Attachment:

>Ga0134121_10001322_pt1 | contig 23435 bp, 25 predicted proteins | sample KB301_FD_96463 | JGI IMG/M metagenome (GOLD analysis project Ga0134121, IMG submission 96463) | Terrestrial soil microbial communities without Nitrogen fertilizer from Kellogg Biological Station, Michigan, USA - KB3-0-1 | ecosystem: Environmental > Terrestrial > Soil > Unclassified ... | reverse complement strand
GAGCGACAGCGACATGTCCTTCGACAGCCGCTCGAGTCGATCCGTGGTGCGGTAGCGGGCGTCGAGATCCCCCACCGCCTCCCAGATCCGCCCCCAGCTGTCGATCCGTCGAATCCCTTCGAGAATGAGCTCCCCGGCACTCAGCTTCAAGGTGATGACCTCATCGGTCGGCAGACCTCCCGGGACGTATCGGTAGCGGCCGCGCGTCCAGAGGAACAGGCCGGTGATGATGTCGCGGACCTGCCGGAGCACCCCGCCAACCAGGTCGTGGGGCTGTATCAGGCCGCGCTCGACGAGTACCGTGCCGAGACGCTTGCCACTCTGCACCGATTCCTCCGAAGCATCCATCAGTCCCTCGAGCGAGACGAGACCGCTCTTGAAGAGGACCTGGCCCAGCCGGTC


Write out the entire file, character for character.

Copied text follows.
>Ga0134121_10001322_pt1 | contig 23435 bp, 25 predicted proteins | sample KB301_FD_96463 | JGI IMG/M metagenome (GOLD analysis project Ga0134121, IMG submission 96463) | Terrestrial soil microbial communities without Nitrogen fertilizer from Kellogg Biological Station, Michigan, USA - KB3-0-1 | ecosystem: Environmental > Terrestrial > Soil > Unclassified ... | reverse complement strand
GAGCGACAGCGACATGTCCTTCGACAGCCGCTCGAGTCGATCCGTGGTGCGGTAGCGGGCGTCGAGATCCCCCACCGCCTCCCAGATCCGCCCCCAGCTGTCGATCCGTCGAATCCCTTCGAGAATGAGCTCCCCGGCACTCAGCTTCAAGGTGATGACCTCATCGGTCGGCAGACCTCCCGGGACGTATCGGTAGCGGCCGCGCGTCCAGAGGAACAGGCCGGTGATGATGTCGCGGACCTGCCGGAGCACCCCGCCAACCAGGTCGTGGGGCTGTATCAGGCCGCGCTCGACGAGTACCGTGCCGAGACGCTTGCCACTCTGCACCGATTCCTCCGAAGCATCCATCAGTCCCTCGAGCGAGACGAGACCGCTCTTGAAGAGGACCTGGCCCAGCCGGTC